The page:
Stones, Slabs and Seascapes: George Victor du Noyer’s Images of Ireland

17 November 2017–
24 February 2018

Curated by Peter Murray and Petra Coffey

An artist imbued with a keen appreciation of the sciences—particularly geology, botany and zoology, George Victor Du Noyer is also remarkable for his devotion to recording the antiquarian and archaeological sites that are such a  characteristic feature of the Irish landscape. Born into a Huguenot family in Dublin in 1817, while still a young teenager, Du Noyer was apprenticed to the artist George Petrie, who headed the Topographical Department of the Ordnance Survey. After leaving the Ordnance Survey, Du Noyer worked as an art teacher at the College of St. Columba and was then employed by the newly-formed Geological Survey of Ireland. Over the course of a half century, he travelled the length and breadth of Ireland, sketching and recording as he went. Thousands of drawings and sketches by him are preserved in the libraries and archives of institutions such as the Royal Irish Academy and the Royal Society of Antiquaries in Ireland. However, due to the fragility of these works, they have rarely been exhibited. In the archive of the Geological Survey, for example, are hundreds of drawings and watercolours of landscapes and coastlines, particularly of Antrim, Wexford, Waterford, Cork and Kerry, while in the Botanic Gardens, are exquisite watercolours of Irish apple varieties, roses and other botanical specimens. 

Vastly prolific, Du Noyer recorded dispassionately, and accurately, throughout his working life, eventually amassing over five thousand images, most of which were done ‘en plein air’ as he travelled. Somewhat overlooked by art history, the last significant exhibition of his work, curated by Fionnuala Croke, was held at the National Gallery of Ireland over twenty years ago.

In celebration of Du Noyer’s extraordinary achievements, and to commemorate the bi-centenary of his birth, the Crawford Art Gallery will host a major survey exhibition, featuring over one hundred and fifty watercolours and drawings. Opening in November 2017 and continuing until the end of February, 2018, the exhibition will be curated by Peter Murray, former Director of the Crawford Art Gallery, in collaboration with Petra Coffey and the Geological Survey of Ireland, Stones, Slabs and Seascapes: George Du Noyer’s Images of Ireland will feature loans from the collections of the Royal Irish Academy, the National Museum of Ireland, the National Botanic Gardens, Glasnevin, the Royal Society of Antiquaries of Ireland, the Geological Survey Ireland, and the National Archives. A full colour catalogue to accompany the exhibition will feature articles by Peter Murray, Siobhan Fitzpatrick, Peter Harbison, Petra Coffey, and Nigel Monaghan.An extensive “learn and explore” programme, encompassing many of the subjects that Du Noyer was interested in, and featuring public talks, tours, and themed workshops aimed at children and adults alike, will take place on an ongoing basis throughout the exhibition.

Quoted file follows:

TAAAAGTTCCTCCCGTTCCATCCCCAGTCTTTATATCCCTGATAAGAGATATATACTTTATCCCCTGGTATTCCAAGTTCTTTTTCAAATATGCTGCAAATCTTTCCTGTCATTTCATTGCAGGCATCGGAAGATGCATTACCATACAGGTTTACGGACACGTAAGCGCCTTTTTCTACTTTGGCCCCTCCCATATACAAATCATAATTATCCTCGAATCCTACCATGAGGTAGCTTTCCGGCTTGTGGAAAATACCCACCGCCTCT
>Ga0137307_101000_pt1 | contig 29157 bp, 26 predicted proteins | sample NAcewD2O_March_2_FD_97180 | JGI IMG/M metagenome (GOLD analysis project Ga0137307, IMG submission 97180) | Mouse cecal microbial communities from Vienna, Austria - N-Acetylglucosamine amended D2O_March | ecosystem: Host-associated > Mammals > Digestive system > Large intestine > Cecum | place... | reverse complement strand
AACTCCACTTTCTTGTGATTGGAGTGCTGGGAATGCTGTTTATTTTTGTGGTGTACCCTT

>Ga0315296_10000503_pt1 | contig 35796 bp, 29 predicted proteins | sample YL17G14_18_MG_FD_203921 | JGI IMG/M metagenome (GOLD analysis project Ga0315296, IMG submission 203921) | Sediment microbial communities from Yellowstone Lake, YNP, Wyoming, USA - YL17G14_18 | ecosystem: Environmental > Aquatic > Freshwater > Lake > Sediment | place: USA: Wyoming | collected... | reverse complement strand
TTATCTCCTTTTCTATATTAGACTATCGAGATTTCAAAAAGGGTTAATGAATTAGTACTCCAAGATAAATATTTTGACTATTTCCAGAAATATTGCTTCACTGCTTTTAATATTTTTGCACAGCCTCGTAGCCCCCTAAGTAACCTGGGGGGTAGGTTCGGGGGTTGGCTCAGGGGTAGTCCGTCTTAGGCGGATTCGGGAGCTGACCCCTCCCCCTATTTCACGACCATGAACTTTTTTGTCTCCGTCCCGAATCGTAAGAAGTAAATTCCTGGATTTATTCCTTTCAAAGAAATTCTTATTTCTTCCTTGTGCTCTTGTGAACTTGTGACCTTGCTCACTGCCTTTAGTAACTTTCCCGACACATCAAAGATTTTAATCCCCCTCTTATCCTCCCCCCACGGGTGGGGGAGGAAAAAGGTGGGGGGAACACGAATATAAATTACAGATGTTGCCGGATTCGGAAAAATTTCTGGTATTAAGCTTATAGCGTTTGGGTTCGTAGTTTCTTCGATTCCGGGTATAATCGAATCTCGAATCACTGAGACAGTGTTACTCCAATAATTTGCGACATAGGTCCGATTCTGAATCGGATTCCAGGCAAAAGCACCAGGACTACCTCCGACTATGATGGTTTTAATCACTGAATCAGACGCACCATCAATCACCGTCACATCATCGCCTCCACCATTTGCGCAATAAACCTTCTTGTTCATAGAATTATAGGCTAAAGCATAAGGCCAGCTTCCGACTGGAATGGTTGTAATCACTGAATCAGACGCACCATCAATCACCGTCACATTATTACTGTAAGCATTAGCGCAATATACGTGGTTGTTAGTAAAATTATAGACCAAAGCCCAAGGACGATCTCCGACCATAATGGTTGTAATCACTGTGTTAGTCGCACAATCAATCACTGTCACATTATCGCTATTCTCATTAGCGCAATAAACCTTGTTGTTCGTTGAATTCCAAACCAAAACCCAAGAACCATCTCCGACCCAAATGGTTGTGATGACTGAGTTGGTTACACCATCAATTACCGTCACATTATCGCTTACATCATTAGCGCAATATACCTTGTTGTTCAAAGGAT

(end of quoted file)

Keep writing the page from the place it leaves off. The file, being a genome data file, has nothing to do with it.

Exhibition sponsored by Department of Culture Heritage and the Gaeltacht, Geological Survey Ireland, Carmel and Martin Naughton and National Museum of Ireland. Slabs and Seascapes will be shown in the Crawford Art Gallery, Cork, 2017 and the National Museum of Ireland, 2018.

WHAT'S THE STORY? History, Memory, and Myth in an Age of Alternative Facts

Until 20 January 2018

What’s the story?
Irish slang, colloquial phrase, greeting
– hello; what is happening; what is going on.

In a post-truth age characterised by ‘alternative facts’ and ‘fake news’, it is often difficult to discern what is truly happening. In such uncertain times, separating truth from untruth has thus become central to contemporary life. If we are to continue to acknowledge the importance of factual accuracy, however, questioning the verbal and visual information we receive, as well as the manner in which it is packaged, is essential.

Acting as a repository for cultural memory and storytelling, visual art helps us to engage with deeper truths and to reflect on the authenticity of the narratives we encounter. Drawing on the work of some of Ireland’s finest artists, this exhibition enables us to consider reality and invention in parallel, and invites us to question accepted truths and the multiple versions of history.

We encourage visitors to explore these history paintings and allegories, landscapes and scenes of everyday life to unpick the mythmaking, to challenge the shaping of history, and to discover what’s the story.


Until 14 May 2018

Discover alchemy, enchantment, and mystery amid our exhibition of paintings, sculpture,  and ceramics in Music, Myth, and Magic. Featuring work from our collection, including treasures from the Father John McGrath Bequest to the Crawford Art Gallery, Music, Myth, and Magic appeals to all ages to explore the world through the lens of art.

The Eye of the Artist


Drawn from the Crawford Gallery's permanent collection, "The Eye of the Artist" gives an insight into how artists represent the world around them. Most of the works are watercolours or drawings, although there are also two photographs by the pioneering photographer Julia Margaret Cameron (1815-1879). 

Over the centuries, through the study of anatomy, architecture, literature and other disciplines, artists learned how to employ different techniques to realise imaginative concepts. The inclusion of Cameron is significant, as it shows how representation is either bound by, or breaks free from, such visual codes built up over centuries. Although made using the camera, her photographs are informed by the same aesthetics that also guided painters such as Delacroix (1798- 1863) or Gustave Moreau (1826-1898).